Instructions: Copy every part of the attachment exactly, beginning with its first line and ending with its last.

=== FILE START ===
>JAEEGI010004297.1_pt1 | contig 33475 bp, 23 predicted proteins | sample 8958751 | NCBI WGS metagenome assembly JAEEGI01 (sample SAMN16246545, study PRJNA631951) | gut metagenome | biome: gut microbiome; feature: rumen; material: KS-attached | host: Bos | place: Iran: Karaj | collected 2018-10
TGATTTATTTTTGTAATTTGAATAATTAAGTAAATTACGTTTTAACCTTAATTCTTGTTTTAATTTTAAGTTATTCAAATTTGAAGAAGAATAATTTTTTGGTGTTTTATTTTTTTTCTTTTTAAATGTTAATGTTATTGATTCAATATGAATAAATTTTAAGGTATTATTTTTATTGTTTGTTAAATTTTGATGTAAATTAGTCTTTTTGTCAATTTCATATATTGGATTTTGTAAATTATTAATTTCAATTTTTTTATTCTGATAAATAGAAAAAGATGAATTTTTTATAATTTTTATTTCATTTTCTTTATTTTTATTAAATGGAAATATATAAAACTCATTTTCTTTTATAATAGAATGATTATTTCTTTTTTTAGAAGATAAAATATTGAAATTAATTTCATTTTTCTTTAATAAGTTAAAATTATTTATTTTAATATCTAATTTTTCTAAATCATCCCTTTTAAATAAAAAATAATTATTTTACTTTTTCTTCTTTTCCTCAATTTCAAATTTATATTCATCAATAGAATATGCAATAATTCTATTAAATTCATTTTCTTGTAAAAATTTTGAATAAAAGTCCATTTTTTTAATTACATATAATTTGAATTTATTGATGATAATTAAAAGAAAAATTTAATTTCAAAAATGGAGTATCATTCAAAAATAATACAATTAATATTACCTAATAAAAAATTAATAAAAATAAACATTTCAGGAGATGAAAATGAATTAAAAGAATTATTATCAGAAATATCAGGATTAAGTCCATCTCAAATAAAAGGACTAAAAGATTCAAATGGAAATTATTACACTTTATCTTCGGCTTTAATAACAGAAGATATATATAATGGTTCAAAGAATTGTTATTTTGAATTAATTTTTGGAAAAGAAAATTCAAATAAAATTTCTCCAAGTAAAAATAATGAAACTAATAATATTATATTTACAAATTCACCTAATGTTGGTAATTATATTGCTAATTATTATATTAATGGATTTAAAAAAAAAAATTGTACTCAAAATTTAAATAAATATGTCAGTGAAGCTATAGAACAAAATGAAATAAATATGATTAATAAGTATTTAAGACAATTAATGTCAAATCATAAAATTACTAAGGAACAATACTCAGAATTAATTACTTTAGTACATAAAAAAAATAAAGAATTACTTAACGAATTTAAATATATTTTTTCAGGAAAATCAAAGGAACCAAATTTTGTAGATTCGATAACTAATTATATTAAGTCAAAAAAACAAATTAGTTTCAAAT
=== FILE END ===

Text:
>JAEEGI010004297.1_pt1 | contig 33475 bp, 23 predicted proteins | sample 8958751 | NCBI WGS metagenome assembly JAEEGI01 (sample SAMN16246545, study PRJNA631951) | gut metagenome | biome: gut microbiome; feature: rumen; material: KS-attached | host: Bos | place: Iran: Karaj | collected 2018-10
TGATTTATTTTTGTAATTTGAATAATTAAGTAAATTACGTTTTAACCTTAATTCTTGTTTTAATTTTAAGTTATTCAAATTTGAAGAAGAATAATTTTTTGGTGTTTTATTTTTTTTCTTTTTAAATGTTAATGTTATTGATTCAATATGAATAAATTTTAAGGTATTATTTTTATTGTTTGTTAAATTTTGATGTAAATTAGTCTTTTTGTCAATTTCATATATTGGATTTTGTAAATTATTAATTTCAATTTTTTTATTCTGATAAATAGAAAAAGATGAATTTTTTATAATTTTTATTTCATTTTCTTTATTTTTATTAAATGGAAATATATAAAACTCATTTTCTTTTATAATAGAATGATTATTTCTTTTTTTAGAAGATAAAATATTGAAATTAATTTCATTTTTCTTTAATAAGTTAAAATTATTTATTTTAATATCTAATTTTTCTAAATCATCCCTTTTAAATAAAAAATAATTATTTTACTTTTTCTTCTTTTCCTCAATTTCAAATTTATATTCATCAATAGAATATGCAATAATTCTATTAAATTCATTTTCTTGTAAAAATTTTGAATAAAAGTCCATTTTTTTAATTACATATAATTTGAATTTATTGATGATAATTAAAAGAAAAATTTAATTTCAAAAATGGAGTATCATTCAAAAATAATACAATTAATATTACCTAATAAAAAATTAATAAAAATAAACATTTCAGGAGATGAAAATGAATTAAAAGAATTATTATCAGAAATATCAGGATTAAGTCCATCTCAAATAAAAGGACTAAAAGATTCAAATGGAAATTATTACACTTTATCTTCGGCTTTAATAACAGAAGATATATATAATGGTTCAAAGAATTGTTATTTTGAATTAATTTTTGGAAAAGAAAATTCAAATAAAATTTCTCCAAGTAAAAATAATGAAACTAATAATATTATATTTACAAATTCACCTAATGTTGGTAATTATATTGCTAATTATTATATTAATGGATTTAAAAAAAAAAATTGTACTCAAAATTTAAATAAATATGTCAGTGAAGCTATAGAACAAAATGAAATAAATATGATTAATAAGTATTTAAGACAATTAATGTCAAATCATAAAATTACTAAGGAACAATACTCAGAATTAATTACTTTAGTACATAAAAAAAATAAAGAATTACTTAACGAATTTAAATATATTTTTTCAGGAAAATCAAAGGAACCAAATTTTGTAGATTCGATAACTAATTATATTAAGTCAAAAAAACAAATTAGTTTCAAAT